Check out “Invincible Hero”, the opening track of the new Versus album On the Ones and Threes, and it’s hard to believe that the one-time indie stalwarts have been on hiatus for a decade. Whipping up out a whirlwind of guitar sound, then covering it with a glossy, shimmering sheen, Versus sounds as formidable as the song’s title. On par with the best of Versus’ earlier work, “Invincible Hero” is a triumphant return for a band not taking for granted that absence has made any hearts grow fonder. When guitarist Richard Baluyut sings, “You’re gonna need to travel back in time / You’re gonna need somebody on your side / Invincible hero,” he might as well be announcing that Versus is back and in full effect.
To hear “Invincible Hero”, it’s clear that On the Ones and Threes is not just a nostalgia trip—rather, it’s probably the most consistently engaging album by Versus since its 1993 debut The Stars Are Insane. The time away seems to have helped brothers Richard and Edward Baluyut and Fontaine Toups finetune and improve on their guitar-driven formula, which is sharper and more focused than ever. Even if the new effort has its fair share of longer tracks, the compositions show a sense of purpose—think Built to Spill—that sometimes eluded Versus in the past. While almost all of the group’s back catalog is solid, On the Ones and Threes has a clarity and distinctiveness lacking on many of the earlier records; for better or worse, it’s hard to remember what your favorite Versus songs are, since so many of them have become somewhat interchangeable as memories get fuzzy.
Musically speaking, Versus always boasted a bigger, more muscular sound than the indie wallflowers with whom it was lumped, but it was a little hit-and-miss when the trio could corral the loud-soft pyrotechnics with sense of shape and structure to carry the compositions as far as they could go. Not this time around, because the band’s roaring, Pixies-like guitar play is catchy, sculpted, and insistent almost all the way through. So, while it might be no surprise that an act known for its singles and the sporadic outbursts of inspiration on them could come up with the lean-and-mean “Invincible Hero” and the driving noise-pop number “The Ones and Threes”, even the lengthier pieces have a definite sense of direction, especially “Erstwhile”. A meditation on trendiness, “Erstwhile” begins with Toups being contemplative and observational about “Watching the kids / Idling away / Sprawled out, sidewalk, in designer clothes,” only for Baluyut to pick up the thread and flesh out her lead by pushing it to a swelling, fuzzed-out conclusion. Gradually, and in their own time, the guitars build in complexity and intensity on a song that at once stretches the band’s limits, while staying on point.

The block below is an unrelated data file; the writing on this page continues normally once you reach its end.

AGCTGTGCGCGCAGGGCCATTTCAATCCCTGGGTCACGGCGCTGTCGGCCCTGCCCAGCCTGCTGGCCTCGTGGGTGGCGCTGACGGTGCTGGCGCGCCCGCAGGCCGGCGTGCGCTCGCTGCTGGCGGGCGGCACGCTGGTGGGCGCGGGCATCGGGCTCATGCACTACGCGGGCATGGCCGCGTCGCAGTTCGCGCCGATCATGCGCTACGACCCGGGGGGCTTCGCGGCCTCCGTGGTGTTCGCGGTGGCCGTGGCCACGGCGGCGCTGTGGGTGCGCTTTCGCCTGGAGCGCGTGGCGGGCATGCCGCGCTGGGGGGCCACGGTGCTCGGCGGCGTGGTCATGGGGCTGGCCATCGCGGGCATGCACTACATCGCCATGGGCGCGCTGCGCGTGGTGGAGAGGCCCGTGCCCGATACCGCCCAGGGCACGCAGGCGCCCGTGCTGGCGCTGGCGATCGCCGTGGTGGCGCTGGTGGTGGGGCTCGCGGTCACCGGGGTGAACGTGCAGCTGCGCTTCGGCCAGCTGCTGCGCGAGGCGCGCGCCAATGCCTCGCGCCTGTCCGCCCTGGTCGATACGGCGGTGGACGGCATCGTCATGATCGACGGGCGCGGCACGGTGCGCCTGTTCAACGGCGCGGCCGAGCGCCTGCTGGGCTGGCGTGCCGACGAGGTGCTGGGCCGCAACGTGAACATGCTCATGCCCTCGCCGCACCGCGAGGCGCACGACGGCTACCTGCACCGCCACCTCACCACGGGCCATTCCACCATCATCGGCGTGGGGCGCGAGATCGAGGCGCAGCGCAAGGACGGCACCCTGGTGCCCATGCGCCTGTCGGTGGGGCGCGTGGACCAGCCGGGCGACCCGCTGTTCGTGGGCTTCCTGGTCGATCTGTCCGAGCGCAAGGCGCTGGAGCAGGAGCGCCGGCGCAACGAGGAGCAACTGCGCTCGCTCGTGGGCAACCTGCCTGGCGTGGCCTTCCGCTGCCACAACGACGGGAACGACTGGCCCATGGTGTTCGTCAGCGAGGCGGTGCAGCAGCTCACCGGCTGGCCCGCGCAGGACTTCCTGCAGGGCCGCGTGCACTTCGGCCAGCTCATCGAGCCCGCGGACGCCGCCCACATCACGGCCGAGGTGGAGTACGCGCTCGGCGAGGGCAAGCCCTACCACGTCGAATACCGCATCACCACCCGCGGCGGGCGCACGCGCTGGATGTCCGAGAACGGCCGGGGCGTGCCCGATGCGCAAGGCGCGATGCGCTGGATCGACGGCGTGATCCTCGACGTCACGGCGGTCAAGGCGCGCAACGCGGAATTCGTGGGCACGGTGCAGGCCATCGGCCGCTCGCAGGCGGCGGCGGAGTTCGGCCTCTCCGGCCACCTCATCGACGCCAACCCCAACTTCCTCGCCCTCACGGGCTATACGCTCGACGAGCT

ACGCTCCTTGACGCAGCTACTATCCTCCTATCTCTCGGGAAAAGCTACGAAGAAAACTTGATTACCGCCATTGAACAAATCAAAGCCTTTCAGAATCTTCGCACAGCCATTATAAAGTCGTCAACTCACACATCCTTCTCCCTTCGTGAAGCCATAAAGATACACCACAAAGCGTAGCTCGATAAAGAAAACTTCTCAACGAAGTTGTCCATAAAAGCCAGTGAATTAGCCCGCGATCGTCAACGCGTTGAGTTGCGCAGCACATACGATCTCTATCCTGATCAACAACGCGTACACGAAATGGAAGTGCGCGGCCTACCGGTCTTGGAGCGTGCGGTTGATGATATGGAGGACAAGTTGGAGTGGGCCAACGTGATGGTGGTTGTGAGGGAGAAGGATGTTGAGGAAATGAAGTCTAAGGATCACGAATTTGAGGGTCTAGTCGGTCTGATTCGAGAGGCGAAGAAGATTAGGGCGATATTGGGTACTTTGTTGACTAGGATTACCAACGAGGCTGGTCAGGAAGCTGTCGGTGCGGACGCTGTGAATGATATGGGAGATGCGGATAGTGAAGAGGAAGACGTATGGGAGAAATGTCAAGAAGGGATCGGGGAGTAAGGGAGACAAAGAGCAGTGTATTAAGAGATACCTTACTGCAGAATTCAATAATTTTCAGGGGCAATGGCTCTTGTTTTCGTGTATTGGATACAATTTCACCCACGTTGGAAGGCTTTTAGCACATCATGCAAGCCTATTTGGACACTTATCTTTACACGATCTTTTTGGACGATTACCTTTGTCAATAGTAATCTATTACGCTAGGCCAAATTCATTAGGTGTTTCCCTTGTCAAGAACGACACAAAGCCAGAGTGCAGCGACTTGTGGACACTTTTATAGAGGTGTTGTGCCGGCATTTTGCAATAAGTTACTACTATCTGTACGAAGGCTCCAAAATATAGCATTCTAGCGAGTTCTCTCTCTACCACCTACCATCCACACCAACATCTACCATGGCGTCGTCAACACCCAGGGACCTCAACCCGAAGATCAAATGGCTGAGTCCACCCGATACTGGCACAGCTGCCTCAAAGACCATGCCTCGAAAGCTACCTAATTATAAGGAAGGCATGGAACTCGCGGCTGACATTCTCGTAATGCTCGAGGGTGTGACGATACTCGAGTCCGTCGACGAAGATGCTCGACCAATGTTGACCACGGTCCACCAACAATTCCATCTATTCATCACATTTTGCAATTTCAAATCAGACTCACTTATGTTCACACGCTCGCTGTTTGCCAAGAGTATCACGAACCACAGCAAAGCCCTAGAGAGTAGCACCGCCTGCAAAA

What makes “Erstwhile” even more of a revelation is the way it marks how Toups is front-and-center on the album as a whole. Although she has always been an equal partner in Versus, Toups often seemed to play the role of counterpoint and accompaniment to Baluyut. Her songs tended to be change-of-pace offerings to his signature sound, just as her clear, elegant voice were more like a complement to his gruffer delivery. A new intraband dynamic is evident on On the Ones and Threes and Versus is better for it, sounding revitalized due to a greater sense of balance between the songwriters, as Toups takes the reins with greater regularity, while the Baluyuts play off her good ideas. And the results keep things interesting and diverse this time around. Her numbers “Into Blue” and “Pink Valhalla” jolt the band with more pep and pop energy, while the understated epic “Scientists” makes a grand statement for Versus with Toups barely having to raise the tone of her voice and the chiming, pulsing arrangements finding a comfort zone between serene and urgent.
That’s not to say the idiosyncrasies that made Versus something of an acquired taste don’t stubbornly cling to On the Ones and Threes. There are some meandering and ambivalent moments on “Nu Skin” and “Cicada”, both of which feel unsure whether they want to rock out or more fully indulge the group’s sensitive side. Moreover, the vocals offer reminders of how Richard Baluyut’s stylized voice and quirky lyrics aren’t for everyone, which always kept Versus’ power-pop potential from being fully tapped. But still, it’s rare for a band seemingly doomed to an afterlife in a used CD bin from indie’s pre-digital era to provide a such powerful blast from the past, while showing off some new moves that might one-up the old tricks. So when Toups sings “Nothing to gain / Nothing to lose” on “Erstwhile”, she’s only half-right: With On the Ones and Threes, Versus shows that there’s a lot to gain when you feel like you’ve got nothing to lose.